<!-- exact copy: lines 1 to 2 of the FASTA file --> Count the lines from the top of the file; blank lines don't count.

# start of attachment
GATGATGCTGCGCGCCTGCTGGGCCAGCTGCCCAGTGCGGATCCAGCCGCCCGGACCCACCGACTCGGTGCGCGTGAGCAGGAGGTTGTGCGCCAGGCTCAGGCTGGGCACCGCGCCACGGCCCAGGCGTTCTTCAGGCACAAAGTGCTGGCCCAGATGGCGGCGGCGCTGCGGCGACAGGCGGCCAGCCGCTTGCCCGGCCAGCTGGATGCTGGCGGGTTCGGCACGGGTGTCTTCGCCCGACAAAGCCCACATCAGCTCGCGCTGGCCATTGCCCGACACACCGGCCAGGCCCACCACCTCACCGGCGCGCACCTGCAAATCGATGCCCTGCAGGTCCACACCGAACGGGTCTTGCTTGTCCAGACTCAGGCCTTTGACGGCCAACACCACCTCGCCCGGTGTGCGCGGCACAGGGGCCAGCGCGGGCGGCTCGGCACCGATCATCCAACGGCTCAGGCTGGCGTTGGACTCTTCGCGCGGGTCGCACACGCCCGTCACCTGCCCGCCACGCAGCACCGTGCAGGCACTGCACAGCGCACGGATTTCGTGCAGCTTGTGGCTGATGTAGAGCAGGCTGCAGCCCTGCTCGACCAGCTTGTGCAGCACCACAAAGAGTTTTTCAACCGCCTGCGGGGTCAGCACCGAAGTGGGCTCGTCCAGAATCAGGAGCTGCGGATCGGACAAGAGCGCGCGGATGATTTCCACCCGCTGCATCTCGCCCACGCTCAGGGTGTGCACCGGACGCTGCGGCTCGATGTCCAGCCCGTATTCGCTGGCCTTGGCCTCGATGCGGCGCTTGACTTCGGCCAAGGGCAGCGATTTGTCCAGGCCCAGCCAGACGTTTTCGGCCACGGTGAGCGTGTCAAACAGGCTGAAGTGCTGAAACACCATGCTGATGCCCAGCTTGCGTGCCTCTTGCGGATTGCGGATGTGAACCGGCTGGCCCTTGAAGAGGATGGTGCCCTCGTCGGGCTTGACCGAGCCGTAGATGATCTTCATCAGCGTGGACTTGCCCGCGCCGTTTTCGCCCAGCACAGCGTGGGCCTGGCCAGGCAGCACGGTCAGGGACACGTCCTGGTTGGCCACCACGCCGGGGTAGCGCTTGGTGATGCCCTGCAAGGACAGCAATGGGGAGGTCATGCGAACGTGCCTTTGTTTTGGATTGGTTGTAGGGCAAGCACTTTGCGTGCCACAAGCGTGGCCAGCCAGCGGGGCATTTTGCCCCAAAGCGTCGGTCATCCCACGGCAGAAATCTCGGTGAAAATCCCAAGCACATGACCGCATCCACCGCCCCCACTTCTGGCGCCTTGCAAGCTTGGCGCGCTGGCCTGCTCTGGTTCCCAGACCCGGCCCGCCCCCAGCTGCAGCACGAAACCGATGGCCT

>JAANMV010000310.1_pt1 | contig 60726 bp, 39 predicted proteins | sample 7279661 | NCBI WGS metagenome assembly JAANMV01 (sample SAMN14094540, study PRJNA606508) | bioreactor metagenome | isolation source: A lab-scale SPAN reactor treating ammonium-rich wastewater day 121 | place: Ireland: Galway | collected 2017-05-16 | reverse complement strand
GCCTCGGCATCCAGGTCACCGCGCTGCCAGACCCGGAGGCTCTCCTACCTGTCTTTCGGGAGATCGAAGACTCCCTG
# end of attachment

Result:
GATGATGCTGCGCGCCTGCTGGGCCAGCTGCCCAGTGCGGATCCAGCCGCCCGGACCCACCGACTCGGTGCGCGTGAGCAGGAGGTTGTGCGCCAGGCTCAGGCTGGGCACCGCGCCACGGCCCAGGCGTTCTTCAGGCACAAAGTGCTGGCCCAGATGGCGGCGGCGCTGCGGCGACAGGCGGCCAGCCGCTTGCCCGGCCAGCTGGATGCTGGCGGGTTCGGCACGGGTGTCTTCGCCCGACAAAGCCCACATCAGCTCGCGCTGGCCATTGCCCGACACACCGGCCAGGCCCACCACCTCACCGGCGCGCACCTGCAAATCGATGCCCTGCAGGTCCACACCGAACGGGTCTTGCTTGTCCAGACTCAGGCCTTTGACGGCCAACACCACCTCGCCCGGTGTGCGCGGCACAGGGGCCAGCGCGGGCGGCTCGGCACCGATCATCCAACGGCTCAGGCTGGCGTTGGACTCTTCGCGCGGGTCGCACACGCCCGTCACCTGCCCGCCACGCAGCACCGTGCAGGCACTGCACAGCGCACGGATTTCGTGCAGCTTGTGGCTGATGTAGAGCAGGCTGCAGCCCTGCTCGACCAGCTTGTGCAGCACCACAAAGAGTTTTTCAACCGCCTGCGGGGTCAGCACCGAAGTGGGCTCGTCCAGAATCAGGAGCTGCGGATCGGACAAGAGCGCGCGGATGATTTCCACCCGCTGCATCTCGCCCACGCTCAGGGTGTGCACCGGACGCTGCGGCTCGATGTCCAGCCCGTATTCGCTGGCCTTGGCCTCGATGCGGCGCTTGACTTCGGCCAAGGGCAGCGATTTGTCCAGGCCCAGCCAGACGTTTTCGGCCACGGTGAGCGTGTCAAACAGGCTGAAGTGCTGAAACACCATGCTGATGCCCAGCTTGCGTGCCTCTTGCGGATTGCGGATGTGAACCGGCTGGCCCTTGAAGAGGATGGTGCCCTCGTCGGGCTTGACCGAGCCGTAGATGATCTTCATCAGCGTGGACTTGCCCGCGCCGTTTTCGCCCAGCACAGCGTGGGCCTGGCCAGGCAGCACGGTCAGGGACACGTCCTGGTTGGCCACCACGCCGGGGTAGCGCTTGGTGATGCCCTGCAAGGACAGCAATGGGGAGGTCATGCGAACGTGCCTTTGTTTTGGATTGGTTGTAGGGCAAGCACTTTGCGTGCCACAAGCGTGGCCAGCCAGCGGGGCATTTTGCCCCAAAGCGTCGGTCATCCCACGGCAGAAATCTCGGTGAAAATCCCAAGCACATGACCGCATCCACCGCCCCCACTTCTGGCGCCTTGCAAGCTTGGCGCGCTGGCCTGCTCTGGTTCCCAGACCCGGCCCGCCCCCAGCTGCAGCACGAAACCGATGGCCT

>JAANMV010000310.1_pt1 | contig 60726 bp, 39 predicted proteins | sample 7279661 | NCBI WGS metagenome assembly JAANMV01 (sample SAMN14094540, study PRJNA606508) | bioreactor metagenome | isolation source: A lab-scale SPAN reactor treating ammonium-rich wastewater day 121 | place: Ireland: Galway | collected 2017-05-16 | reverse complement strand